Staff identified the need for evidence-based, consistent advice across services. Basing the content on UNICEF BFI standards including; normal infant growth and behaviour, signs of good feeding including attachment and latch, infant contentment with a shift away from a milk-volume-based paradigm, and responsive feeding, whether with breast milk or formula, could be a rational choice.33 Such training is available in this setting through the specialist infant feeding health visitor, however this has traditionally been available only to staff working in midwifery and neonatology. Access to infant feeding training for all relevant staff should be built into organisational development plans.


Good interprofessional communication and strong leadership are key to delivering an effective system of infant feeding support and staff in this study identified the need for breastfeeding champions to support the work. Staff identified that parents on paediatric wards would benefit from the expertise of breastfeeding coordinators already working in the setting and better access to this specialist service appears to be warranted.18 Staff identified structural barriers within the NHS inpatient systems which can impair holistic care; addressing these could allow staff to manage mother and baby as a breastfeeding dyad, rather than ‘patient and visitor’.

Staff identified the needs of the healthy infant and the ill infant as different. Specific targeted training in the feeding of ill babies could help paediatric staff, gaps identified were best practice on managing delayed introduction of breastfeeding and empowering parents to be part of the daily care of their ill child.


Staff identified that good communication skills are needed to support infant feeding effectively, however some attitudes risk undermining breastfeeding. The responsibility of all staff to provide a baby-friendly hospital experience should be reinforced during training. The influence of formula milk marketing apparent in the participants responses should be taken into account during training and the importance of the WHO code made clear to staff.34 35


This study adds to the literature by providing up to date evidence for the need for staff training outside of maternity and neonatal settings. The diverse nature of the participant group allowed the study to demonstrate the variation in expertise and experience of staff who may have influence on infant feeding behaviours, outside of previously studied nurse and midwife populations.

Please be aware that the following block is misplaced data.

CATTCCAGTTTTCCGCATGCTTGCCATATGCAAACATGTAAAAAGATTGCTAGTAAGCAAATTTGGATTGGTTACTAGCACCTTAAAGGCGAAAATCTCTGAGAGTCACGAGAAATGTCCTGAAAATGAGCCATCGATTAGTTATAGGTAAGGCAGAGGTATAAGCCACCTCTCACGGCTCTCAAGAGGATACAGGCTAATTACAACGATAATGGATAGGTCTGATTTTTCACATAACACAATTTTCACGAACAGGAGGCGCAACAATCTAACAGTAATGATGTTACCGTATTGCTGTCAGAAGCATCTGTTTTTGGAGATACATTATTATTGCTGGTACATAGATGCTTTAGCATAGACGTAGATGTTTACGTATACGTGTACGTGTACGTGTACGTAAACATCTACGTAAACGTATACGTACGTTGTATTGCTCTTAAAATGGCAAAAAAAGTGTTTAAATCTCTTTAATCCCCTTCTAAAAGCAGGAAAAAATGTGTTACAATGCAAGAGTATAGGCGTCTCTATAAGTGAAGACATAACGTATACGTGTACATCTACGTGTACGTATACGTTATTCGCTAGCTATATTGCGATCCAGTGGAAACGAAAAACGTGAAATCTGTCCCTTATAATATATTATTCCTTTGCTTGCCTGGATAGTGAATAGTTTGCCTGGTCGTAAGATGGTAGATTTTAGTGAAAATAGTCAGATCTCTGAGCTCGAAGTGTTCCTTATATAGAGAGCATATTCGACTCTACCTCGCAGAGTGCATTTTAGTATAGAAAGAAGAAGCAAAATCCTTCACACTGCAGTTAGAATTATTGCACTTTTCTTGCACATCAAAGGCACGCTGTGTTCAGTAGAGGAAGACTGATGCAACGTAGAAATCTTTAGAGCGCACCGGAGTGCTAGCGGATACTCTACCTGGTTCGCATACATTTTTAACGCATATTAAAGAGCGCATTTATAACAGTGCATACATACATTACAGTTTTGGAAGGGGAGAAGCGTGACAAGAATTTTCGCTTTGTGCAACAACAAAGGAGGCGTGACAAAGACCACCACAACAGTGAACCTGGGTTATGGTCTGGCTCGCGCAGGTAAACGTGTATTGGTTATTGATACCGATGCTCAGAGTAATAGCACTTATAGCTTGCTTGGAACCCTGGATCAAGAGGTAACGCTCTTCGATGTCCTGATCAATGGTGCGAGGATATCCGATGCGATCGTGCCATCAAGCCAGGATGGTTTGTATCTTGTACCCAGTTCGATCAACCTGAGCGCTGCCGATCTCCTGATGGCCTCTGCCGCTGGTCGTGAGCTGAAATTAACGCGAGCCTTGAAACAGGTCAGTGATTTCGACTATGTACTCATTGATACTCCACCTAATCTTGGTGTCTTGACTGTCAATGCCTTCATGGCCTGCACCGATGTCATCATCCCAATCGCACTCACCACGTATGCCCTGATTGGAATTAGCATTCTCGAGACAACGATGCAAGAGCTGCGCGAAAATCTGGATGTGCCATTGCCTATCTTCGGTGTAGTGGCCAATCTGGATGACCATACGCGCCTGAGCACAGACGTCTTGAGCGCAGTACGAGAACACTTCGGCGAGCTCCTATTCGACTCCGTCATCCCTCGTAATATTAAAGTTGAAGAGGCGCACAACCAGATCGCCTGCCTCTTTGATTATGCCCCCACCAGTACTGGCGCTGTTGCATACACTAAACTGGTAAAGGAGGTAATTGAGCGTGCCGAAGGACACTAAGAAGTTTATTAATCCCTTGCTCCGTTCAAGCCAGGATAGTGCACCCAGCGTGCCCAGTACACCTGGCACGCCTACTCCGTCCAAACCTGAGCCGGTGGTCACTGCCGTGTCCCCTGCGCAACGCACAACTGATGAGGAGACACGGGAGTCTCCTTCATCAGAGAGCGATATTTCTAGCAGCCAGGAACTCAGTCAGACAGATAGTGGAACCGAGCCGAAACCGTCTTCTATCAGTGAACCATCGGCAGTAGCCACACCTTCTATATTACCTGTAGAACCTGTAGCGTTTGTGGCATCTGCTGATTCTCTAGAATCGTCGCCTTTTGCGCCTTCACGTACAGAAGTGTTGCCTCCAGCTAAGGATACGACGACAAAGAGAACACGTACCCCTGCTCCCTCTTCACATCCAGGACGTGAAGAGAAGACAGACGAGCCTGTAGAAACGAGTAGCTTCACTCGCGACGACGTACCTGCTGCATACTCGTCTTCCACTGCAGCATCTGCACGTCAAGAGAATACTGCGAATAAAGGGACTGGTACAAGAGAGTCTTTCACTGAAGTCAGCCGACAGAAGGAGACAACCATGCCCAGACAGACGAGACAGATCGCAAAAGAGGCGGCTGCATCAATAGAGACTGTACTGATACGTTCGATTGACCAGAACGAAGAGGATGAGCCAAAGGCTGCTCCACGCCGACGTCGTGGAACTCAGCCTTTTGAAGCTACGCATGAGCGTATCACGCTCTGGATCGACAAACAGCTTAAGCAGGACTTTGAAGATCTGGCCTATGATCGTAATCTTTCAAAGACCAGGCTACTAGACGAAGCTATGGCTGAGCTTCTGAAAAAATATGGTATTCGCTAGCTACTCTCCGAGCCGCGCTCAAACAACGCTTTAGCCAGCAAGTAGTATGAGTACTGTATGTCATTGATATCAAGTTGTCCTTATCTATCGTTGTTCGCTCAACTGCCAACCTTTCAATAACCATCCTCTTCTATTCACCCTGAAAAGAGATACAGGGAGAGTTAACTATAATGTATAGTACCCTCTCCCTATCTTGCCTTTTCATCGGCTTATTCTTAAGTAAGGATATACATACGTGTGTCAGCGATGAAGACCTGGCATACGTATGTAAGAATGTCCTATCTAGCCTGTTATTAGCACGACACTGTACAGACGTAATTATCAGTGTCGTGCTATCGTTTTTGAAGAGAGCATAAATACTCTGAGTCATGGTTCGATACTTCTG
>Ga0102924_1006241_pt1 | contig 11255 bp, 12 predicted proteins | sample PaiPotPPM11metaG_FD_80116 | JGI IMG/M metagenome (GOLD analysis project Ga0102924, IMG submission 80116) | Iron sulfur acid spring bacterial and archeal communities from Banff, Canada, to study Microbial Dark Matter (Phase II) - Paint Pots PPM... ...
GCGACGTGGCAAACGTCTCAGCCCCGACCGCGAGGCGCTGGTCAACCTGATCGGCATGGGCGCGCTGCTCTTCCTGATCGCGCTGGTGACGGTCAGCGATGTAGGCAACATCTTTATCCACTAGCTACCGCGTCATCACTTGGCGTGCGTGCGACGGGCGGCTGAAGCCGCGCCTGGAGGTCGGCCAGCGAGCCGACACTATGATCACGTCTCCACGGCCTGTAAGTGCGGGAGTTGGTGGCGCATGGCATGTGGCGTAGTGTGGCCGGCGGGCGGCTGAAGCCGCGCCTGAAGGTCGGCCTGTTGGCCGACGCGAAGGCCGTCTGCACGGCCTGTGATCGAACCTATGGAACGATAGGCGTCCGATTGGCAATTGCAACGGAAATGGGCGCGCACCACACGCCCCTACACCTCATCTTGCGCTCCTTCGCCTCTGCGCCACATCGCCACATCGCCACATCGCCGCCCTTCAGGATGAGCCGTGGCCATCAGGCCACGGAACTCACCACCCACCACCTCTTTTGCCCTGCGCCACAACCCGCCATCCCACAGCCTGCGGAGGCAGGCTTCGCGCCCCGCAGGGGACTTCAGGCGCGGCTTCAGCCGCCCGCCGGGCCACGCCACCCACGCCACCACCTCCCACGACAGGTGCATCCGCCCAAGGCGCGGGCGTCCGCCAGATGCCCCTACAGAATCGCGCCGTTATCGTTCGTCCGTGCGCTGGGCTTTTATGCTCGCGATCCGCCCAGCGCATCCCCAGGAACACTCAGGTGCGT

This study was conducted at a single site, potentially limiting generalisability to other settings. Heterogeneity of job roles between participants means the authors cannot recommend on targeting of training. Although the interview design is likely to demonstrate attitudes effectively, this method cannot provide an exhaustive list of knowledge or skill gaps to be addressed.


Hospital staff, particularly those working closely with families, are in a powerful position to influence infant feeding. This study highlights the need for the training to address the provision of consistent, sensitive and easily accessible practical support for parents during their time in hospital. Such a health promoting intervention can have wide reaching benefits for the population, but suitable structures and resources are essential to the provision of effective training and delivery of a high-quality service.

Data availability statement

Data are available upon reasonable request. Data are not in a repository.Unpublished data are stored securely in password protected files at Newcastle University, according to GDPR guidelines, and will be destroyed in August 2028. They include deindentified participant data including demographics, original transcripts, study protocol and and the study presented as an original dissertation submission for Master of Public Health degree.Data are available from the first author at

Ethics statements

Patient consent for publication

Ethics approval

Newcastle University Ethics Committee Ref 7634/2018.


Helga Charters Associate Director of Nursing and Children’s Services, Newcastle upon Tyne Hospitals NHS Foundation Trust



  • AF and BA contributed equally.

  • Contributors RB: Study design, recruitment, data collection, data analysis, manuscript preparation. AF: Advice on study design and data analysis, review of manuscript. Advice on preparation for publication. EE: Advice on study design and data analysis, review of manuscript. Advice on preparation for publication. BA: Advice on study design and data analysis, review of manuscript. Advice on preparation for publication. Victoria Thomas: served as scientific advisor. Paul Burton: critically reviewed the study proposal.

  • Funding The authors have not declared a specific grant for this research from any funding agency in the public, commercial or not-for-profit sectors.

  • Competing interests None declared.

  • Patient and public involvement Patients and/or the public were not involved in the design, or conduct, or reporting, or dissemination plans of this research.

  • Provenance and peer review Not commissioned; externally peer reviewed.